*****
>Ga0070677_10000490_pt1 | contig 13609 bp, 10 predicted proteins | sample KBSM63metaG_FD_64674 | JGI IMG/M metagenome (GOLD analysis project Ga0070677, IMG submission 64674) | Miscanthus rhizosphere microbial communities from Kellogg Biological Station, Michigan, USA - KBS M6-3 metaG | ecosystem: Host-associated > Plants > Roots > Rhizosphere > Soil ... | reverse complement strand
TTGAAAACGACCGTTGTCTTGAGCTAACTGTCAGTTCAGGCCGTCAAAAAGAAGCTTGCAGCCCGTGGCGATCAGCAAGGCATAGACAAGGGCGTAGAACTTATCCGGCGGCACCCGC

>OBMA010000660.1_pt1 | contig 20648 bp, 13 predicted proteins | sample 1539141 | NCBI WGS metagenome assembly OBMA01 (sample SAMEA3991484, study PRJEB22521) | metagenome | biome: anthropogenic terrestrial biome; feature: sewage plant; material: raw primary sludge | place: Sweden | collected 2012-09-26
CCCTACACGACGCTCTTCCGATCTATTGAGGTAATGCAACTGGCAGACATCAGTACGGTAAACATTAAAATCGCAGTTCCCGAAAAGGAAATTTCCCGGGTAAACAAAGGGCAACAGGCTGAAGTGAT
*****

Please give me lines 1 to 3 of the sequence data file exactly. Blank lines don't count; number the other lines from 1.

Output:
>Ga0070677_10000490_pt1 | contig 13609 bp, 10 predicted proteins | sample KBSM63metaG_FD_64674 | JGI IMG/M metagenome (GOLD analysis project Ga0070677, IMG submission 64674) | Miscanthus rhizosphere microbial communities from Kellogg Biological Station, Michigan, USA - KBS M6-3 metaG | ecosystem: Host-associated > Plants > Roots > Rhizosphere > Soil ... | reverse complement strand
TTGAAAACGACCGTTGTCTTGAGCTAACTGTCAGTTCAGGCCGTCAAAAAGAAGCTTGCAGCCCGTGGCGATCAGCAAGGCATAGACAAGGGCGTAGAACTTATCCGGCGGCACCCGC

>OBMA010000660.1_pt1 | contig 20648 bp, 13 predicted proteins | sample 1539141 | NCBI WGS metagenome assembly OBMA01 (sample SAMEA3991484, study PRJEB22521) | metagenome | biome: anthropogenic terrestrial biome; feature: sewage plant; material: raw primary sludge | place: Sweden | collected 2012-09-26